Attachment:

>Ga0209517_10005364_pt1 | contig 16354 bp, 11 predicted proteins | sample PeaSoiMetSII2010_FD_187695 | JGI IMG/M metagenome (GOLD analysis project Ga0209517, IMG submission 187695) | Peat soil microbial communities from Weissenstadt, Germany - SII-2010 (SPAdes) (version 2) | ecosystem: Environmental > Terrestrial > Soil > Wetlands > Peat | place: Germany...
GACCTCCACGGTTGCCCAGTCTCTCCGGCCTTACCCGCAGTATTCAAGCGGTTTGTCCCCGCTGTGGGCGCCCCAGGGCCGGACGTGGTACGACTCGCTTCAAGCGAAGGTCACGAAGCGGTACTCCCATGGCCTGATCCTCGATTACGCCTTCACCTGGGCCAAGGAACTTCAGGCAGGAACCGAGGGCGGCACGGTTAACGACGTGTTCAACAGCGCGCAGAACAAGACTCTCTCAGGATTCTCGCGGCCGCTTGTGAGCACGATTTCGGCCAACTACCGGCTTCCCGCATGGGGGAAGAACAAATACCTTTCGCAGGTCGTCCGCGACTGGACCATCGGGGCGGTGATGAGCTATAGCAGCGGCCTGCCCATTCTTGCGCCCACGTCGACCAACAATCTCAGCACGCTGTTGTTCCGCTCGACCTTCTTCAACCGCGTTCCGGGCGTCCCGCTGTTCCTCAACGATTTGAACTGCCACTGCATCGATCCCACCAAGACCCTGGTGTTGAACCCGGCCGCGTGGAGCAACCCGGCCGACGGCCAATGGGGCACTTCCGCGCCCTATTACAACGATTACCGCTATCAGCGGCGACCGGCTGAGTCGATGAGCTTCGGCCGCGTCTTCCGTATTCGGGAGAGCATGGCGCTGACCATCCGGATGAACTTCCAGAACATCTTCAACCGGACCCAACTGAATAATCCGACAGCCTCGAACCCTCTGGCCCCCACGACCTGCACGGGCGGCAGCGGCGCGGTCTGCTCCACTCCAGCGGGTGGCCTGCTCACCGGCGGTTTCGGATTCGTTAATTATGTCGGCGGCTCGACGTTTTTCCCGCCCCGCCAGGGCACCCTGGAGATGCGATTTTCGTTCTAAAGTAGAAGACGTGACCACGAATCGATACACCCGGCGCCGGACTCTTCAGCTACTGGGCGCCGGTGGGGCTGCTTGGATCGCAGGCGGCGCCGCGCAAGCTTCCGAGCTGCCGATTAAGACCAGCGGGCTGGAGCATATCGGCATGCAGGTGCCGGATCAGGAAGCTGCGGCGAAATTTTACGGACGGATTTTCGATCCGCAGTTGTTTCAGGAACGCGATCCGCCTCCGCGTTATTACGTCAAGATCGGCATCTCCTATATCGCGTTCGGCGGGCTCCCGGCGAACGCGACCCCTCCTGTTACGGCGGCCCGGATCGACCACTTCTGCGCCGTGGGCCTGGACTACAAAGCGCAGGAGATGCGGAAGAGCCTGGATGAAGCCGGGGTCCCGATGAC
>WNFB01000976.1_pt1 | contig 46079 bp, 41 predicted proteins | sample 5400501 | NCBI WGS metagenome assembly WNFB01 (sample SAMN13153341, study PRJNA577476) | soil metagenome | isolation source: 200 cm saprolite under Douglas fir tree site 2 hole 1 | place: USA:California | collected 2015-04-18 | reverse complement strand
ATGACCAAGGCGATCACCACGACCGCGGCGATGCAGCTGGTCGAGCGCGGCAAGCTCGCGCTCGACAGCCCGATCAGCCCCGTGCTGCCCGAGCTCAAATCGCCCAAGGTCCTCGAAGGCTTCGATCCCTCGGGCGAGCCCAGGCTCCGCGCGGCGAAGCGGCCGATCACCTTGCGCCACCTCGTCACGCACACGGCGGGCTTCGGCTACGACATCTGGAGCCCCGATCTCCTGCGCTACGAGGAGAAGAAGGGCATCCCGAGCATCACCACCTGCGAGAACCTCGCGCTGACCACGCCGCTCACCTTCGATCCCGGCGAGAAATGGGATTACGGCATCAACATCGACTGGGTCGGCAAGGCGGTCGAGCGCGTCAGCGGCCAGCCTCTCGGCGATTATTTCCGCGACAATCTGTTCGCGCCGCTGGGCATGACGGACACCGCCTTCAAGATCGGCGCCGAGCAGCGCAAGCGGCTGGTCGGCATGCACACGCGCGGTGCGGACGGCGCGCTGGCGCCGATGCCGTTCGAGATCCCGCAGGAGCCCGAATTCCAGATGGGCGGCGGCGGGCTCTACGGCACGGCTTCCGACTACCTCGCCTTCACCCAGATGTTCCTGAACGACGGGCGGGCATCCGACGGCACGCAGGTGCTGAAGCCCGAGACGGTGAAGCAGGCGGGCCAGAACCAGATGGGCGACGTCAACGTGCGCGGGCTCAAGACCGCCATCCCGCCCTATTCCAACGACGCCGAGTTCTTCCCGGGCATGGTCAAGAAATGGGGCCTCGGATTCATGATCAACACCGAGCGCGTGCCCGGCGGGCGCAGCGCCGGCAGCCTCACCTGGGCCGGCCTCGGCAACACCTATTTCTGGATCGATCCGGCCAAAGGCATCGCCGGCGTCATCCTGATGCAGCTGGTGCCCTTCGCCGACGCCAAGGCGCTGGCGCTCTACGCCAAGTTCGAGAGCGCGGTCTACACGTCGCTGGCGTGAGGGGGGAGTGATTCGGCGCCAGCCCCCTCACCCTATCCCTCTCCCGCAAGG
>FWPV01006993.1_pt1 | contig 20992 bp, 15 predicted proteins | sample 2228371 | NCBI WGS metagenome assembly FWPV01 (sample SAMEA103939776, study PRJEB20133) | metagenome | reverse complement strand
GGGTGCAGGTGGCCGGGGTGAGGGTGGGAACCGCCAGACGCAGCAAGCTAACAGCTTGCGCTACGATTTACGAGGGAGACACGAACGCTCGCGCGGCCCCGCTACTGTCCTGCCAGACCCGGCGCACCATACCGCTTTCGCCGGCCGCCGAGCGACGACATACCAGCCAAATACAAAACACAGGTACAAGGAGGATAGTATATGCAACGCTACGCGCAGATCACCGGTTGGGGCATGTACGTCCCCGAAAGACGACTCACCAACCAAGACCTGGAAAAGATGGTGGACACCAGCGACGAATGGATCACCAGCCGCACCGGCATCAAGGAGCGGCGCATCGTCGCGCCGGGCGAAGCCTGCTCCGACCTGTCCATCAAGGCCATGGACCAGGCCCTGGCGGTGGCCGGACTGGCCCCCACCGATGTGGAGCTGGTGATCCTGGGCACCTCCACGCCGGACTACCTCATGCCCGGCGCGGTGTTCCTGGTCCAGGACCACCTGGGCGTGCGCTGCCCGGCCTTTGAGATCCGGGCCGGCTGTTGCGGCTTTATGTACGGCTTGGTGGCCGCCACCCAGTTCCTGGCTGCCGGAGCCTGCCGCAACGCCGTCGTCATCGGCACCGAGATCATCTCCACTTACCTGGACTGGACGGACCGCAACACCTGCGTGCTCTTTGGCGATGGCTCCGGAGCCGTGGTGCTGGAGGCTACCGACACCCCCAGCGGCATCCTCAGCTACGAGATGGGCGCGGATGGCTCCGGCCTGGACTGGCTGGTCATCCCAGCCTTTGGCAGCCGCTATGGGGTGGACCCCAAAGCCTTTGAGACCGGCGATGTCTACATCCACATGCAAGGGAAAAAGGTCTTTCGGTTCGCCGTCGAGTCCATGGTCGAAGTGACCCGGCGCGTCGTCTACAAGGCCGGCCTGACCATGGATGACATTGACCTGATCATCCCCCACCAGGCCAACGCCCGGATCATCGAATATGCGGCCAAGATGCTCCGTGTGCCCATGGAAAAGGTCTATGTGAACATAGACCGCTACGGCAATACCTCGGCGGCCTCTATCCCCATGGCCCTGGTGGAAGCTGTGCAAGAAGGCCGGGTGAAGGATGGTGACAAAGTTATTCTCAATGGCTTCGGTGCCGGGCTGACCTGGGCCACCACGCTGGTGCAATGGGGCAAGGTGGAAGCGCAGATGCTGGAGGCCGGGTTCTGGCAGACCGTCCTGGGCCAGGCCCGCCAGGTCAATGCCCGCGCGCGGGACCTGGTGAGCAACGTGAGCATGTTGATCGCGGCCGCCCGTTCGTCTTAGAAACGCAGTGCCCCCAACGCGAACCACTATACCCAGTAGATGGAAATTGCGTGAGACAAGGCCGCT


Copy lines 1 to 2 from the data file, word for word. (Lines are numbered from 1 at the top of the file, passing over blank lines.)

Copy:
>Ga0209517_10005364_pt1 | contig 16354 bp, 11 predicted proteins | sample PeaSoiMetSII2010_FD_187695 | JGI IMG/M metagenome (GOLD analysis project Ga0209517, IMG submission 187695) | Peat soil microbial communities from Weissenstadt, Germany - SII-2010 (SPAdes) (version 2) | ecosystem: Environmental > Terrestrial > Soil > Wetlands > Peat | place: Germany...
GACCTCCACGGTTGCCCAGTCTCTCCGGCCTTACCCGCAGTATTCAAGCGGTTTGTCCCCGCTGTGGGCGCCCCAGGGCCGGACGTGGTACGACTCGCTTCAAGCGAAGGTCACGAAGCGGTACTCCCATGGCCTGATCCTCGATTACGCCTTCACCTGGGCCAAGGAACTTCAGGCAGGAACCGAGGGCGGCACGGTTAACGACGTGTTCAACAGCGCGCAGAACAAGACTCTCTCAGGATTCTCGCGGCCGCTTGTGAGCACGATTTCGGCCAACTACCGGCTTCCCGCATGGGGGAAGAACAAATACCTTTCGCAGGTCGTCCGCGACTGGACCATCGGGGCGGTGATGAGCTATAGCAGCGGCCTGCCCATTCTTGCGCCCACGTCGACCAACAATCTCAGCACGCTGTTGTTCCGCTCGACCTTCTTCAACCGCGTTCCGGGCGTCCCGCTGTTCCTCAACGATTTGAACTGCCACTGCATCGATCCCACCAAGACCCTGGTGTTGAACCCGGCCGCGTGGAGCAACCCGGCCGACGGCCAATGGGGCACTTCCGCGCCCTATTACAACGATTACCGCTATCAGCGGCGACCGGCTGAGTCGATGAGCTTCGGCCGCGTCTTCCGTATTCGGGAGAGCATGGCGCTGACCATCCGGATGAACTTCCAGAACATCTTCAACCGGACCCAACTGAATAATCCGACAGCCTCGAACCCTCTGGCCCCCACGACCTGCACGGGCGGCAGCGGCGCGGTCTGCTCCACTCCAGCGGGTGGCCTGCTCACCGGCGGTTTCGGATTCGTTAATTATGTCGGCGGCTCGACGTTTTTCCCGCCCCGCCAGGGCACCCTGGAGATGCGATTTTCGTTCTAAAGTAGAAGACGTGACCACGAATCGATACACCCGGCGCCGGACTCTTCAGCTACTGGGCGCCGGTGGGGCTGCTTGGATCGCAGGCGGCGCCGCGCAAGCTTCCGAGCTGCCGATTAAGACCAGCGGGCTGGAGCATATCGGCATGCAGGTGCCGGATCAGGAAGCTGCGGCGAAATTTTACGGACGGATTTTCGATCCGCAGTTGTTTCAGGAACGCGATCCGCCTCCGCGTTATTACGTCAAGATCGGCATCTCCTATATCGCGTTCGGCGGGCTCCCGGCGAACGCGACCCCTCCTGTTACGGCGGCCCGGATCGACCACTTCTGCGCCGTGGGCCTGGACTACAAAGCGCAGGAGATGCGGAAGAGCCTGGATGAAGCCGGGGTCCCGATGAC